In the summer, we’re not just outside more but we’re also eating in a different manner. Diet must be considered but again is not part of a doctor’s main training. Let’s just say, takeaway pizza with a side of doughnuts washed down with a coke are not really going to help with your mood. Our nutritional considerations are closely followed by the big one – exercise. Our body, including our organs, was not designed to be placed quite so much on the softest purchase from Sofaland or propped up in the latest ergonomic chair. It’s all still sitting! We need to get up more. Thankfully, unlike in the US, British and European doctors ‘prescribe’ exercise as a first-line treatment for depression. So get out there! (Even squirrels leave their tree in winter.) Apart from the benefits of movement in itself, exercise positively impacts dopamine and serotonin. The very same chemicals that antidepressants aim to manage. There are innumerable studies that detail regular aerobic exercise is as effective as antidepressants in reducing symptoms of mild to moderate depression. Unfortunately traditional psychiatry lags far behind psychotherapists and health coaches in terms of treatment considerations, often preferring medication prior to talking. Not a way forward in my opinion.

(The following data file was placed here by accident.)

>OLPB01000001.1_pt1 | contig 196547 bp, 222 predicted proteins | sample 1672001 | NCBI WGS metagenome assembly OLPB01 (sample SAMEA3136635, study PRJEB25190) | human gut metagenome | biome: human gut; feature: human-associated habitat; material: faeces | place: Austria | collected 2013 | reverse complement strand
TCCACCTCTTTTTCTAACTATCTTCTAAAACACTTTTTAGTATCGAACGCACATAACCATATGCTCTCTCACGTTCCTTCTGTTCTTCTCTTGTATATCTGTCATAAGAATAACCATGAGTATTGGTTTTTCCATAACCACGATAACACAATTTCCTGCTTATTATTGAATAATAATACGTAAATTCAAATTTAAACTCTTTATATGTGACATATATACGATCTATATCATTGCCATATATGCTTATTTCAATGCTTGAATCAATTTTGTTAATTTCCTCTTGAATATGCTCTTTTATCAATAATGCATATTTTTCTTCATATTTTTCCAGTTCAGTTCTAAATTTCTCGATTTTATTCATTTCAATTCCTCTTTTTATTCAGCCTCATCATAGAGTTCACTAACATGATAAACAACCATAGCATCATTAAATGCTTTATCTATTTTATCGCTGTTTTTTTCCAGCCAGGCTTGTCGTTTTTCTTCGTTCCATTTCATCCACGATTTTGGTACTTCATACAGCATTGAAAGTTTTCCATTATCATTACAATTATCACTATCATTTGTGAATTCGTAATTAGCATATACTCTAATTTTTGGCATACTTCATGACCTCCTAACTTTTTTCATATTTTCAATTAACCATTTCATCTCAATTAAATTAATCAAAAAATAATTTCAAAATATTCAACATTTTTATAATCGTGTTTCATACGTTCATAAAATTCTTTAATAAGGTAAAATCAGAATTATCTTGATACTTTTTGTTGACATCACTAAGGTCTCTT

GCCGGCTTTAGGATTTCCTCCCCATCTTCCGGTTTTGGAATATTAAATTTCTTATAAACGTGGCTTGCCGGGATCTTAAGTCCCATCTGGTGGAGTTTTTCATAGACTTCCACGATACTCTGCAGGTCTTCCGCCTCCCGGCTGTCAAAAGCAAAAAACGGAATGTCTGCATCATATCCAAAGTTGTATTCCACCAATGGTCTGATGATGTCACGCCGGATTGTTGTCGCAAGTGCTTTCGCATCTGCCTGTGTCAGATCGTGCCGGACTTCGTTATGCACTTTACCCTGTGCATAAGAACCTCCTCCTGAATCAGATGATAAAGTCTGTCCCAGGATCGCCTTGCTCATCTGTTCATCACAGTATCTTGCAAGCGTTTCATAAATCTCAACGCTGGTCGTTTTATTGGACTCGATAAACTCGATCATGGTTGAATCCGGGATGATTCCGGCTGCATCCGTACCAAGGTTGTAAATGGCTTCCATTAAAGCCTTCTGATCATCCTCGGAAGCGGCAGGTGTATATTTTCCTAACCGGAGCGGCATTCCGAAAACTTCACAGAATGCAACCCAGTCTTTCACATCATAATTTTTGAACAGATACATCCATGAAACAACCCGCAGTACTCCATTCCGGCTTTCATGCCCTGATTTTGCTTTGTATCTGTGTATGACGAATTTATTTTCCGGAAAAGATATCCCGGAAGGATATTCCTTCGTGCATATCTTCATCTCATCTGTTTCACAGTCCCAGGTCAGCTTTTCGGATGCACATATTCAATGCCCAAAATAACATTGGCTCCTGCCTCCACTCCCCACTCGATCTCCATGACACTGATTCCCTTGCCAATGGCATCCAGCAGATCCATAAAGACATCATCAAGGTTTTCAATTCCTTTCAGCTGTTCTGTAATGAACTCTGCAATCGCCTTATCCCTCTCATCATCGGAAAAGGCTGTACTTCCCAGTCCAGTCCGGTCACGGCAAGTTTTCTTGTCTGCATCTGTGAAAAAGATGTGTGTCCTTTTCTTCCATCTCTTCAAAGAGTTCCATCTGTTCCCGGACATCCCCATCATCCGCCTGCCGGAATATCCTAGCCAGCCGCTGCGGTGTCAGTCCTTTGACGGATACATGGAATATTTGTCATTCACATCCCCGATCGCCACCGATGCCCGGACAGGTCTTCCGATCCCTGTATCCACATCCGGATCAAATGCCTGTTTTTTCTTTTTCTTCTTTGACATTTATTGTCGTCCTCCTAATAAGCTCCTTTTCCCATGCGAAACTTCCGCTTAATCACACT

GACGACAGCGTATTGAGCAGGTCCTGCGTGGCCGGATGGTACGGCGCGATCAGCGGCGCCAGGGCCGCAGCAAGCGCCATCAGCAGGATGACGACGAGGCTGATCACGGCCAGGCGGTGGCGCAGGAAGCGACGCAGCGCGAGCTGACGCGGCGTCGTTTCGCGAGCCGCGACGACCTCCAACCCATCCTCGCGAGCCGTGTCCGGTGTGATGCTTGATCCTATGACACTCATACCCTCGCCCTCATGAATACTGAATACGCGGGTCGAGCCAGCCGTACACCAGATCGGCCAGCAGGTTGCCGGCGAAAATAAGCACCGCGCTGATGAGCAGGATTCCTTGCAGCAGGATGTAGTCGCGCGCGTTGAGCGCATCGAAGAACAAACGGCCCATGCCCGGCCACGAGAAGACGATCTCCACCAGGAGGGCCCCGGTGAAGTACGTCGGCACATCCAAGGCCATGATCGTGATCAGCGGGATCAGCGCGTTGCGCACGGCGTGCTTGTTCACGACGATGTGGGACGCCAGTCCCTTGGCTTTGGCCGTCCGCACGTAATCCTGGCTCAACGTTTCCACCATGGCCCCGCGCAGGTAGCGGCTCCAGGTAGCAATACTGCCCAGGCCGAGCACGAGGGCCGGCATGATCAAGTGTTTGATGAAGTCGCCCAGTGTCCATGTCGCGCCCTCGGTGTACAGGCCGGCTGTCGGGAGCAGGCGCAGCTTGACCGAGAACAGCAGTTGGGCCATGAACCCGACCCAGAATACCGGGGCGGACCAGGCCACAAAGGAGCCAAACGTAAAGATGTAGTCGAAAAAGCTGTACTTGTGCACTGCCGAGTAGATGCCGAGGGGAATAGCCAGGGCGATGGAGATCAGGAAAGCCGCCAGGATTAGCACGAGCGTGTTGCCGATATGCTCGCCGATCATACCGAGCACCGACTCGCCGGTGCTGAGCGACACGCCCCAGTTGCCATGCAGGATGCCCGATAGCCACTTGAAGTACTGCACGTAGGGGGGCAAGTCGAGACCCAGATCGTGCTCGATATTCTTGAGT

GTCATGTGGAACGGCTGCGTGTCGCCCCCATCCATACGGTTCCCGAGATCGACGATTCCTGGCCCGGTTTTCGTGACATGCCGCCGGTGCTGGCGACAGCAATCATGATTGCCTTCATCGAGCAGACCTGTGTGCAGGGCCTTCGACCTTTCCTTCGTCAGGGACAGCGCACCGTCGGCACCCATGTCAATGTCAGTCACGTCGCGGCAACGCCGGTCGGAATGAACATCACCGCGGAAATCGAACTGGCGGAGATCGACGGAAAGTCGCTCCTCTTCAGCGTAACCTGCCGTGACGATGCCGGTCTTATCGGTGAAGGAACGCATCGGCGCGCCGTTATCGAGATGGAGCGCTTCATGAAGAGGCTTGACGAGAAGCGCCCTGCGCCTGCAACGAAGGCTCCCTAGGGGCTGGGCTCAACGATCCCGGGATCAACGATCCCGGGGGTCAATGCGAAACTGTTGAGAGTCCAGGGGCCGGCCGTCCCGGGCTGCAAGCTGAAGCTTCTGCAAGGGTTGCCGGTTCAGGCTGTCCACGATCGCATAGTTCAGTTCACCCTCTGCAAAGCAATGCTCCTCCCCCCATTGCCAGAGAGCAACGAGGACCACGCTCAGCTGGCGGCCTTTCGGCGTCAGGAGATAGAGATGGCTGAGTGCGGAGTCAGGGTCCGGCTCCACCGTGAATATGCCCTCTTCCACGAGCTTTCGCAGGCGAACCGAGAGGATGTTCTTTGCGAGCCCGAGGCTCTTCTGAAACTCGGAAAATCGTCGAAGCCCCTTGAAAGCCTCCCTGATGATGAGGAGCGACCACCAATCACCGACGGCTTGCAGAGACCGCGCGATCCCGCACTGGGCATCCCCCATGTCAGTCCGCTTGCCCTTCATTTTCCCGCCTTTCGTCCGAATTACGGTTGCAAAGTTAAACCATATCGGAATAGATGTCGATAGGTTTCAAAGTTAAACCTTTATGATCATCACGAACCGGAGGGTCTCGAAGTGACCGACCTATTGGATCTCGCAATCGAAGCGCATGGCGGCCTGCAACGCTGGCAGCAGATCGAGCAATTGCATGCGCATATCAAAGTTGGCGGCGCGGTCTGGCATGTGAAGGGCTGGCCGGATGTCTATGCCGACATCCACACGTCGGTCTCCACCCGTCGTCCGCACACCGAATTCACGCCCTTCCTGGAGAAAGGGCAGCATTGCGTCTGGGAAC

Talk therapy is by far the most beneficial route for seasonal blues and may need a minimal of visits to reframe ‘low mood’. Further, if coupled with any of the above insights correctly applied, it can make a world of long-lasting difference. Alas, popping a pill and watching Netflix, seems so much more inviting to many. We must realise that the impact of taking antidepressants along with staying indoors even more, is simply not a way forward for our health and longevity. There’s so much you can do before medicating away the winter. We are programmed to have SAD - so let’s start calling it out for what it is as opposed to a named cluster of symptoms. What about squirrelling? Maybe not - but let’s at least talk about it and learn. There’s nothing wrong with having season blues. It is very well treated with talk therapy and can be the key to living an incredible winter, as opposed to one that disempowers.